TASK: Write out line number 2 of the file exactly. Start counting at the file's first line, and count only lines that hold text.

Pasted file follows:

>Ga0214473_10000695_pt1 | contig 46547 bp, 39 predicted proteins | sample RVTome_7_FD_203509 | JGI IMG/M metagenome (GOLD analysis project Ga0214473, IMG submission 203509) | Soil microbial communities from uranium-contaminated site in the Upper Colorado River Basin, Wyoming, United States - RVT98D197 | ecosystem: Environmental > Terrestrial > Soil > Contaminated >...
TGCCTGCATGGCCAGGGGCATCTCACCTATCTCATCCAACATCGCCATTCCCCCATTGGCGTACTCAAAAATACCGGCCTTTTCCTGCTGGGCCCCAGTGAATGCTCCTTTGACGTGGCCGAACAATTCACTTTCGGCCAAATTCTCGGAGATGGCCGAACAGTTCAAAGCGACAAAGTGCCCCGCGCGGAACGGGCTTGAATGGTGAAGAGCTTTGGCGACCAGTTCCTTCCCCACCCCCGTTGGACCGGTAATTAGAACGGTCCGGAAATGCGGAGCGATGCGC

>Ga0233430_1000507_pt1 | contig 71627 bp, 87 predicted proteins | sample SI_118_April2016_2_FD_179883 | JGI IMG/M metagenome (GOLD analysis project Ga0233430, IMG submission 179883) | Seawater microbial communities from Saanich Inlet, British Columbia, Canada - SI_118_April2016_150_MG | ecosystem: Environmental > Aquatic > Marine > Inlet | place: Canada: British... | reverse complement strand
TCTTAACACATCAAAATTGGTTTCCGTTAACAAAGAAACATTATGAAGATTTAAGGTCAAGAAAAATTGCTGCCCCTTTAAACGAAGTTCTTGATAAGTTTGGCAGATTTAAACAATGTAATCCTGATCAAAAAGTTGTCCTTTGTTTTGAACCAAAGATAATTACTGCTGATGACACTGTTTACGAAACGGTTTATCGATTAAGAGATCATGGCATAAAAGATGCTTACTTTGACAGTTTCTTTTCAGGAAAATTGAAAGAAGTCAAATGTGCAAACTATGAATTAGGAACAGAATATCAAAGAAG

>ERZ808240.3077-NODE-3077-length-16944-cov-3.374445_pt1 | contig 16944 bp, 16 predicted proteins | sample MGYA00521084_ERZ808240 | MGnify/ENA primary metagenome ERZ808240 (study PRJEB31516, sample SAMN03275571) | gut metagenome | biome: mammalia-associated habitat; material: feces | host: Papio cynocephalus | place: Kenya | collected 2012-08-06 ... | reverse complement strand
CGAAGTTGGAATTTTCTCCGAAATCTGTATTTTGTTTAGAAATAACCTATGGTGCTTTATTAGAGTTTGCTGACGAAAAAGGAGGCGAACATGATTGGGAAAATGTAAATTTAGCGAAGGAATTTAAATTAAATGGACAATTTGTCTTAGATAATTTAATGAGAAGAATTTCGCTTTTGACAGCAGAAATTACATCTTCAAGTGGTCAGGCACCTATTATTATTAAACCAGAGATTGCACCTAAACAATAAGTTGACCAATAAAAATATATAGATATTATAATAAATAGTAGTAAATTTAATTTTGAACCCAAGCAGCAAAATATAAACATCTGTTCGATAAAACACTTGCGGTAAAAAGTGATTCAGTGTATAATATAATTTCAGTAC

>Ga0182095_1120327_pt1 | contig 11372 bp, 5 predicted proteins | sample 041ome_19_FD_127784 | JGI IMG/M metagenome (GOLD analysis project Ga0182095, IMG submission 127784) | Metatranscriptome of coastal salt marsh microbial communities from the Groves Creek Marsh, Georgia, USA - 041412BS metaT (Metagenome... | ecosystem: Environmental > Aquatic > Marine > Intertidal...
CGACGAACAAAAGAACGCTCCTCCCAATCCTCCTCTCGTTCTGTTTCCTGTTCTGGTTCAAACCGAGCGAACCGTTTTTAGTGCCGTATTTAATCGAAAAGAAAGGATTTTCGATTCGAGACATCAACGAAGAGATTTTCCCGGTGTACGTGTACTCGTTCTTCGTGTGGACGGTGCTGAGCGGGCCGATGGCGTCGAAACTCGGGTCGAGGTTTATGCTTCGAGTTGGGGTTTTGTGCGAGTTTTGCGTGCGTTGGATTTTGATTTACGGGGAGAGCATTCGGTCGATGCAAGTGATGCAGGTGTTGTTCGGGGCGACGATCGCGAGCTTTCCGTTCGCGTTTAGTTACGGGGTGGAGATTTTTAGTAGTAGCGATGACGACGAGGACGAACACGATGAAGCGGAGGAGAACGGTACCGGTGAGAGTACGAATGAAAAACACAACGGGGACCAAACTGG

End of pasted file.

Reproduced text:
TGCCTGCATGGCCAGGGGCATCTCACCTATCTCATCCAACATCGCCATTCCCCCATTGGCGTACTCAAAAATACCGGCCTTTTCCTGCTGGGCCCCAGTGAATGCTCCTTTGACGTGGCCGAACAATTCACTTTCGGCCAAATTCTCGGAGATGGCCGAACAGTTCAAAGCGACAAAGTGCCCCGCGCGGAACGGGCTTGAATGGTGAAGAGCTTTGGCGACCAGTTCCTTCCCCACCCCCGTTGGACCGGTAATTAGAACGGTCCGGAAATGCGGAGCGATGCGC